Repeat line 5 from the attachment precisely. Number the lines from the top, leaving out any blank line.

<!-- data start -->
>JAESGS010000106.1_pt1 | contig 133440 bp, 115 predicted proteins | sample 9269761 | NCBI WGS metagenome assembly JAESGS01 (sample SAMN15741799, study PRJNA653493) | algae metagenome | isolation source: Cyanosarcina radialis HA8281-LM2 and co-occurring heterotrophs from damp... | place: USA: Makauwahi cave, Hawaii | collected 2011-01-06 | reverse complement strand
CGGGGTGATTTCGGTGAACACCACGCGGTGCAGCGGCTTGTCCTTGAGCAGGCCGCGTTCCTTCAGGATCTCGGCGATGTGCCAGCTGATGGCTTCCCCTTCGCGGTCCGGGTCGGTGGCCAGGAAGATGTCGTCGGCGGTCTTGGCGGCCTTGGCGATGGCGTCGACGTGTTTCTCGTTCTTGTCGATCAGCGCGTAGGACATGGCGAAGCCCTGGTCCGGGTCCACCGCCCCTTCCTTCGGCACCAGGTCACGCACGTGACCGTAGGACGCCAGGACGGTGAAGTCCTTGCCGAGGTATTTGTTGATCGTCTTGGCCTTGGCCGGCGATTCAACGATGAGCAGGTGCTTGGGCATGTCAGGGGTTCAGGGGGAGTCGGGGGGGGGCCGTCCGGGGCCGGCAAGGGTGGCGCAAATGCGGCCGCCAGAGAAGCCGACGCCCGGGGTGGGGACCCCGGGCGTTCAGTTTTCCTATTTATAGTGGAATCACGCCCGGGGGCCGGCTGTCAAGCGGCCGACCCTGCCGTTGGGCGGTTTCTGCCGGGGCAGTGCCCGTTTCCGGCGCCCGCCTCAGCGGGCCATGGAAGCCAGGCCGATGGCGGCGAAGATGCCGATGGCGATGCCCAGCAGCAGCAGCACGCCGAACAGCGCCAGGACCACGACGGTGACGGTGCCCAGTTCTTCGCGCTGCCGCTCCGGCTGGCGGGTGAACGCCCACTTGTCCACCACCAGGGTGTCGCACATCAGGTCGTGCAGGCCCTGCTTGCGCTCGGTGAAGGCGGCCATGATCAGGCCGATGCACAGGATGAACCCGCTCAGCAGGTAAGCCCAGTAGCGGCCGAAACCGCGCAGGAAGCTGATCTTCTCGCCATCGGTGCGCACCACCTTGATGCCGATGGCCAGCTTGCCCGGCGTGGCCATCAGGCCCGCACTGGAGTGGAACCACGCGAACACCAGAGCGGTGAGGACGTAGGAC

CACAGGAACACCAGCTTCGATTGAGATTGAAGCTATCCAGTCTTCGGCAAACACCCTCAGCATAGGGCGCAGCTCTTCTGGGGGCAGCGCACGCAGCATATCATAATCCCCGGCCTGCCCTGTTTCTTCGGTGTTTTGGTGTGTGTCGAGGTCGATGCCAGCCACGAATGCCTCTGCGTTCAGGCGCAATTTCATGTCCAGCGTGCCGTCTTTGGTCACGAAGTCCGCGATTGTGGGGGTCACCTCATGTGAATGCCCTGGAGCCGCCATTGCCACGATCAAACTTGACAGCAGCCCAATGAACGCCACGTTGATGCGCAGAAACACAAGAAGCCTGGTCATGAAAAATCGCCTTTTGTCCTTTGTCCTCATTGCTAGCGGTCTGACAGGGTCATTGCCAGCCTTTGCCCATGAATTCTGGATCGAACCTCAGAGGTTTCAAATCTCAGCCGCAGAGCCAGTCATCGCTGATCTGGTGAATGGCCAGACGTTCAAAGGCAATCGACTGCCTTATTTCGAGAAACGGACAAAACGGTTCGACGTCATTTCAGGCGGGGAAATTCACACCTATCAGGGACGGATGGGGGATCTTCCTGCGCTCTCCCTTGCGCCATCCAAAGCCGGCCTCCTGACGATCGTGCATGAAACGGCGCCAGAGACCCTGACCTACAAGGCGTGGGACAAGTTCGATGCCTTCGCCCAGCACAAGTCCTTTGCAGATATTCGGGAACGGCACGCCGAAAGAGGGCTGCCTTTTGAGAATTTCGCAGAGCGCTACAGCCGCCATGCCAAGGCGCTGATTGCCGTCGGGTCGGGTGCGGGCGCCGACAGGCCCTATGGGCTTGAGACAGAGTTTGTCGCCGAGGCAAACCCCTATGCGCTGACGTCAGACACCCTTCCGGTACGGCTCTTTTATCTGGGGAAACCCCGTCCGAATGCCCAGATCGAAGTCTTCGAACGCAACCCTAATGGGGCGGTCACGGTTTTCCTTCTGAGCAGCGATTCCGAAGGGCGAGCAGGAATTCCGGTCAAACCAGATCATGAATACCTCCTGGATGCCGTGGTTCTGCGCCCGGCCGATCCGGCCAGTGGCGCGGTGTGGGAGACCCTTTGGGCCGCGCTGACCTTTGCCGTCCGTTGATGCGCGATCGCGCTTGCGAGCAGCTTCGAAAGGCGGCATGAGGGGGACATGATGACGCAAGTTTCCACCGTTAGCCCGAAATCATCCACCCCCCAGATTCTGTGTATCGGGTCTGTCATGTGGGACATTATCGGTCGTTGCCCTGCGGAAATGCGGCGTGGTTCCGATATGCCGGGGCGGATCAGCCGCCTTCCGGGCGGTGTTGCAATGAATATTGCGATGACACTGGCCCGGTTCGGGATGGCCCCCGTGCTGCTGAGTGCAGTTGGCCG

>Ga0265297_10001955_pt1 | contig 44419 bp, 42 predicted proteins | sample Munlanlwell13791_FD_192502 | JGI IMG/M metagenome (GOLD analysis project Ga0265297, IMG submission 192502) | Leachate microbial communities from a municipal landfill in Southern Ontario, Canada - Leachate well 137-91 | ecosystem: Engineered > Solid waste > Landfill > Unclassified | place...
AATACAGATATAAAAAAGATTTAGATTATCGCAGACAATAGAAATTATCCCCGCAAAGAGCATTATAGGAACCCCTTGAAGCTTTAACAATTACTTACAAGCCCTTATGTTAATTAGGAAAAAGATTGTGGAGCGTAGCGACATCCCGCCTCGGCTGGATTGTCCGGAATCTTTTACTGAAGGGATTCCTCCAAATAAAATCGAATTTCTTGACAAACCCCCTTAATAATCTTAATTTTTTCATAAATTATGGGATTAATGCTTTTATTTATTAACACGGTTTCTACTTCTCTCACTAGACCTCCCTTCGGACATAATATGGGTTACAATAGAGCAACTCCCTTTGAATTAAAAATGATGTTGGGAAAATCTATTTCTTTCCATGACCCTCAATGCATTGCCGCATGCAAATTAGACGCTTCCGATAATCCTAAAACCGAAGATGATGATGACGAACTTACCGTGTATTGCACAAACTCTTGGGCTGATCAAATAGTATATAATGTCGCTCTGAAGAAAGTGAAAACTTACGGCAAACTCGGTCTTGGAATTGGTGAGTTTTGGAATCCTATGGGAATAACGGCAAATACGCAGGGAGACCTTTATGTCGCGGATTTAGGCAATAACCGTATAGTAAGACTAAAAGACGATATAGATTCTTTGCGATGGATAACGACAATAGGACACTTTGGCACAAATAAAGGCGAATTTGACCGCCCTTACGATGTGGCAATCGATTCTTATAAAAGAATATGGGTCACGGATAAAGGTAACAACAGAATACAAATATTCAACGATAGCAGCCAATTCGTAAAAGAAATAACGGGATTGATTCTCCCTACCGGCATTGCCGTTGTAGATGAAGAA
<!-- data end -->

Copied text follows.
AATACAGATATAAAAAAGATTTAGATTATCGCAGACAATAGAAATTATCCCCGCAAAGAGCATTATAGGAACCCCTTGAAGCTTTAACAATTACTTACAAGCCCTTATGTTAATTAGGAAAAAGATTGTGGAGCGTAGCGACATCCCGCCTCGGCTGGATTGTCCGGAATCTTTTACTGAAGGGATTCCTCCAAATAAAATCGAATTTCTTGACAAACCCCCTTAATAATCTTAATTTTTTCATAAATTATGGGATTAATGCTTTTATTTATTAACACGGTTTCTACTTCTCTCACTAGACCTCCCTTCGGACATAATATGGGTTACAATAGAGCAACTCCCTTTGAATTAAAAATGATGTTGGGAAAATCTATTTCTTTCCATGACCCTCAATGCATTGCCGCATGCAAATTAGACGCTTCCGATAATCCTAAAACCGAAGATGATGATGACGAACTTACCGTGTATTGCACAAACTCTTGGGCTGATCAAATAGTATATAATGTCGCTCTGAAGAAAGTGAAAACTTACGGCAAACTCGGTCTTGGAATTGGTGAGTTTTGGAATCCTATGGGAATAACGGCAAATACGCAGGGAGACCTTTATGTCGCGGATTTAGGCAATAACCGTATAGTAAGACTAAAAGACGATATAGATTCTTTGCGATGGATAACGACAATAGGACACTTTGGCACAAATAAAGGCGAATTTGACCGCCCTTACGATGTGGCAATCGATTCTTATAAAAGAATATGGGTCACGGATAAAGGTAACAACAGAATACAAATATTCAACGATAGCAGCCAATTCGTAAAAGAAATAACGGGATTGATTCTCCCTACCGGCATTGCCGTTGTAGATGAAGAA